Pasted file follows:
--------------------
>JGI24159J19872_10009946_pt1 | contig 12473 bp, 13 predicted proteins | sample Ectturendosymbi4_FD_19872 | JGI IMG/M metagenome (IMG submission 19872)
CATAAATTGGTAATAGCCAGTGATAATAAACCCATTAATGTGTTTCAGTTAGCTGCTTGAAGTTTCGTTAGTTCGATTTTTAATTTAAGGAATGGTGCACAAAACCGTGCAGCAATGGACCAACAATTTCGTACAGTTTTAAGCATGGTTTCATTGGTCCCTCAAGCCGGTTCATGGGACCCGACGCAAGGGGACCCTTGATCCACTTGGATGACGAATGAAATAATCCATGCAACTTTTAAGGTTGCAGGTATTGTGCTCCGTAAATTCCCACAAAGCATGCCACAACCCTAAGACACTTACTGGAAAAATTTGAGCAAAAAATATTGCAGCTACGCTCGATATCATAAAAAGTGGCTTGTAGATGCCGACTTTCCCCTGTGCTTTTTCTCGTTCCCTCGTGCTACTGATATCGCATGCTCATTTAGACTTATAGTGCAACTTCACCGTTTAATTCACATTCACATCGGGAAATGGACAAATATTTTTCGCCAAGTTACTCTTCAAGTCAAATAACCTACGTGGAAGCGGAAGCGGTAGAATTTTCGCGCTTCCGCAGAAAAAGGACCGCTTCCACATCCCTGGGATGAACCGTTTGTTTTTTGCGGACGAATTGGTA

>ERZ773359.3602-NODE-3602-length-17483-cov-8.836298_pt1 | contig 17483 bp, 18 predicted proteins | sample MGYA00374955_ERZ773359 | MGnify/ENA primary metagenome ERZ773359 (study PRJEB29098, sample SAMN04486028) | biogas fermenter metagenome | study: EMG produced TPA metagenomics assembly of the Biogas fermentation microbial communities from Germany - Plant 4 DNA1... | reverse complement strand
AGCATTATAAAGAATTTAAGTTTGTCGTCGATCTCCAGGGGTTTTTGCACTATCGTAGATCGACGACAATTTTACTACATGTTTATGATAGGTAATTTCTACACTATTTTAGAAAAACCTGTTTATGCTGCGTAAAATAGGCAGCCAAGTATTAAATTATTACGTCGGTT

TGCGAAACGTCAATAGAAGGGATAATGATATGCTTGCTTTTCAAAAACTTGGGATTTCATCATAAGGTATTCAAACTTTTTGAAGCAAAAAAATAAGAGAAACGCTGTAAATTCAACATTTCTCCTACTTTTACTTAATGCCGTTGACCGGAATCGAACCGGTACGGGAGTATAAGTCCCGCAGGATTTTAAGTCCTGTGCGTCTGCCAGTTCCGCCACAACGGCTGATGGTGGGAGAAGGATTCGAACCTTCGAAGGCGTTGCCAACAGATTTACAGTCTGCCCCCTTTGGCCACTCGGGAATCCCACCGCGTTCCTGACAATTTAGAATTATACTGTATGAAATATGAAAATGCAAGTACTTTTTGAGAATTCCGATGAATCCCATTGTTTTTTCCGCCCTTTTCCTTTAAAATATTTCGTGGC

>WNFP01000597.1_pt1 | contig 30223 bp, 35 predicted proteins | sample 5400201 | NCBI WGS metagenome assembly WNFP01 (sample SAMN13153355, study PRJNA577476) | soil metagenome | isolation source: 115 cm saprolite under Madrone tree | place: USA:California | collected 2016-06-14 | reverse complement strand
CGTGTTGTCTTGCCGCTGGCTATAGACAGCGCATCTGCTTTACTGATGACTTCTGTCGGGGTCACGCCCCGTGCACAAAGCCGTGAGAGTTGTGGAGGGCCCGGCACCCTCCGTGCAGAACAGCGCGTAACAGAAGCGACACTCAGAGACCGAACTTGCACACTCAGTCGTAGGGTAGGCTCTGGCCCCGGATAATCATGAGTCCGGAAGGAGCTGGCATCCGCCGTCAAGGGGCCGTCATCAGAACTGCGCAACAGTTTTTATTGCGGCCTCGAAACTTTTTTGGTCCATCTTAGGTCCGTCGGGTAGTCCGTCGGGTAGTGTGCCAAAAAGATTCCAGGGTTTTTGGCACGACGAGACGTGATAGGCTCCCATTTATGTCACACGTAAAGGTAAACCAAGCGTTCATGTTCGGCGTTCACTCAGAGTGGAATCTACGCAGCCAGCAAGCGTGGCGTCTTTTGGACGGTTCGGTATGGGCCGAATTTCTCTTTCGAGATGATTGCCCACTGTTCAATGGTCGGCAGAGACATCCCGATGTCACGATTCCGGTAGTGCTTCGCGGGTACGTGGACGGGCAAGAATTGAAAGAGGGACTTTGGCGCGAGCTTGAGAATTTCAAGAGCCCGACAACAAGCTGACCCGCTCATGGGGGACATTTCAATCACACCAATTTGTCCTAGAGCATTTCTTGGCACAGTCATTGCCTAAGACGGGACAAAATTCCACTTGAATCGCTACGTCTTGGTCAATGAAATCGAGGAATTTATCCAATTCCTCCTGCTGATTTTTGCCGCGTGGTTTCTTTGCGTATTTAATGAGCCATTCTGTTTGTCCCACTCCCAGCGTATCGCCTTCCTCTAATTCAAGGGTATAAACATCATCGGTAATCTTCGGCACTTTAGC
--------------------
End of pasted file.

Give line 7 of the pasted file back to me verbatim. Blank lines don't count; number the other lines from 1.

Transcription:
CGTGTTGTCTTGCCGCTGGCTATAGACAGCGCATCTGCTTTACTGATGACTTCTGTCGGGGTCACGCCCCGTGCACAAAGCCGTGAGAGTTGTGGAGGGCCCGGCACCCTCCGTGCAGAACAGCGCGTAACAGAAGCGACACTCAGAGACCGAACTTGCACACTCAGTCGTAGGGTAGGCTCTGGCCCCGGATAATCATGAGTCCGGAAGGAGCTGGCATCCGCCGTCAAGGGGCCGTCATCAGAACTGCGCAACAGTTTTTATTGCGGCCTCGAAACTTTTTTGGTCCATCTTAGGTCCGTCGGGTAGTCCGTCGGGTAGTGTGCCAAAAAGATTCCAGGGTTTTTGGCACGACGAGACGTGATAGGCTCCCATTTATGTCACACGTAAAGGTAAACCAAGCGTTCATGTTCGGCGTTCACTCAGAGTGGAATCTACGCAGCCAGCAAGCGTGGCGTCTTTTGGACGGTTCGGTATGGGCCGAATTTCTCTTTCGAGATGATTGCCCACTGTTCAATGGTCGGCAGAGACATCCCGATGTCACGATTCCGGTAGTGCTTCGCGGGTACGTGGACGGGCAAGAATTGAAAGAGGGACTTTGGCGCGAGCTTGAGAATTTCAAGAGCCCGACAACAAGCTGACCCGCTCATGGGGGACATTTCAATCACACCAATTTGTCCTAGAGCATTTCTTGGCACAGTCATTGCCTAAGACGGGACAAAATTCCACTTGAATCGCTACGTCTTGGTCAATGAAATCGAGGAATTTATCCAATTCCTCCTGCTGATTTTTGCCGCGTGGTTTCTTTGCGTATTTAATGAGCCATTCTGTTTGTCCCACTCCCAGCGTATCGCCTTCCTCTAATTCAAGGGTATAAACATCATCGGTAATCTTCGGCACTTTAGC